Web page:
A Nurse with a Gun

Monday, June 15, 2009

A Comment to comment On

A quick note: this is not my story. It appeared in my comments, and I thought it deserved a more prominent place on the blog. It was obviously written shortly after the occurrence, when the adrenaline was still coursing through the writer's veins. I have reproduced it here as it was in my comments. Follow the links to the gentleman's blog for more.
Xavier -- First time I had to draw my gun in self defense tonight. just posted at Infidel Bloggers Alliance:

TERRIFYING
I've never had to draw my gun in potential self defense.

Until tonight.

11:30 p.m. EST I'm in the family room watching 300. Daughter #3 (11 yr old) fell asleep on living room floor watching a DVD. Her mom dozing off on the couch. Daughter # 2 (21 yr old) in her bedroom getting ready for bed.

Front door is mostly closed but open enough to let cool night air in until my own bedtime.

Daughter #1's Good Infidel Dog (feisty little fox/rat terrier) is visiting for a couple weeks while said daughter is taking late night classes in Philly.

Suddenly that dog goes absolutely apeshit.

Groggy wife thinks he needs to go out and do his thing. Leashes him up, opens the door. . .

and is face to face with someone getting ready to come in. As she describes him a light skinned male wearing a hoodie with hood up. Best look she can get in the dark.

She let's out an "Oh Jesus Christ!" and slams the door. Daughter # 2, who came to the living room when she heard the dog, screams at the top of her lungs. Daughter # 3 keeps sleeping.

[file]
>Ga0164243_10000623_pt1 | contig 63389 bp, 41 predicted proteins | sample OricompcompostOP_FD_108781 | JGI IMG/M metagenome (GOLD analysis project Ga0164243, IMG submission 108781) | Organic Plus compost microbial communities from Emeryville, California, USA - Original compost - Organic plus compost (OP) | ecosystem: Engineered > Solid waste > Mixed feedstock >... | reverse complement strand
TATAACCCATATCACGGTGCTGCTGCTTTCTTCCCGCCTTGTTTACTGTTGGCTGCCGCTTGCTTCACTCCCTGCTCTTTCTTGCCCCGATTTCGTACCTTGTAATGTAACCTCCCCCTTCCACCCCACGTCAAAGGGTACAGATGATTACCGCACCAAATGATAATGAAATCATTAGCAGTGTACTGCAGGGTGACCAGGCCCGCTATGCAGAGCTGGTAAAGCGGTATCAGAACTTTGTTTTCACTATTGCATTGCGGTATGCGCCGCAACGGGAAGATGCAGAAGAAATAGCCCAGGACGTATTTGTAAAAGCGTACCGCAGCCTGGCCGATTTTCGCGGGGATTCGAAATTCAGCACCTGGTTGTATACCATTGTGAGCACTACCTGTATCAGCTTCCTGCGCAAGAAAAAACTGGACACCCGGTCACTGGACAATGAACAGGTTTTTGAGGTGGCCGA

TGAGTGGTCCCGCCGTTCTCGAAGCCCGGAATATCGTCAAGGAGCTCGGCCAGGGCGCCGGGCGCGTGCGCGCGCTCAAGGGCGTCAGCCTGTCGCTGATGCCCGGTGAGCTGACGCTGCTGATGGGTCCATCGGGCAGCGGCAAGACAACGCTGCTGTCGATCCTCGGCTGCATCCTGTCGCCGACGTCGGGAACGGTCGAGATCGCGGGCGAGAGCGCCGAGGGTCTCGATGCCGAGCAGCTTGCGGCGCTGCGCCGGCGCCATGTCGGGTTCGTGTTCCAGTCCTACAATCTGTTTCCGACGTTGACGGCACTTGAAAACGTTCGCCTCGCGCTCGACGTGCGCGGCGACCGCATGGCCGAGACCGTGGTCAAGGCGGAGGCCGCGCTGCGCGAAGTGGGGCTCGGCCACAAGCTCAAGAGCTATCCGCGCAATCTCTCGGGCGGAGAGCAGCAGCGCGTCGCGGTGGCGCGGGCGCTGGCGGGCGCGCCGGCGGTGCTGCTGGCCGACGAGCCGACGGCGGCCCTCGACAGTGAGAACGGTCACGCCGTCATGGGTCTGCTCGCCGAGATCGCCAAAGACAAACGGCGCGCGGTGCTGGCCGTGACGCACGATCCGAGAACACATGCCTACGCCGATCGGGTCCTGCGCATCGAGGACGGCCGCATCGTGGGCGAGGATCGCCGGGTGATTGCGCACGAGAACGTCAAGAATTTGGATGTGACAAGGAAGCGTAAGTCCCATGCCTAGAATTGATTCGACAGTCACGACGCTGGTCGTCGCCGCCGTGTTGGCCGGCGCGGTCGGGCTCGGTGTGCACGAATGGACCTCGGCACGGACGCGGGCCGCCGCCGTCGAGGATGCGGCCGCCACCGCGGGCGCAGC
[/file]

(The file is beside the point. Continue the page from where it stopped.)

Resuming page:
People, this is where training with your weapon, rehearsing in your mind over and over again what you would do if this then that comes into play.

I'm out of my lazy boy, drawing my gun from my hip (ok, for those of you who want the details, tonight it was a Smith & Wesson 642 Airweight loaded with Cor-Bon 38 SPec. +P hollowpoints coming from a Don Hume J.I.T. Slide Holster). Up the steps my arm clearing the stairs wall gun eye level pointed at the front door.

There's my wife and daughter, screaming and staring at the closed door.

For anyone who has heard that in such a situation you get extreme tunnel vision let me assure you it is true. My focus is on that door, wife & daughter just to the side.

Training training training.

No apparent threat gun still drawn right to the bedroom flip on the light. Dammit missed the switch knocked the cover off the thermostat (more training needed) grab the shotgun (again -- for those of you detail minded - Remington 870 Wingmaster 20 gauge pump action 22 inch barrel loaded with Remington #3 buckshot). Back to the living room.

All in under 10 seconds.

My wife calls 911, since we don't know exactly where the foiled intruder has gone nor whether he had any friends lurking nearby. The police are here within 5 minutes, take the information, don't question the gun on my belt, and tell us there had been a breakin across the highway a little earlier this evening. They will be patrolling the area.

So. Lessons learned/reinforced:

Know your weapons, Know where they are and how to get to them. Go over it again and again in your head. If this then that. Practice drawing them until it becomes reflexive.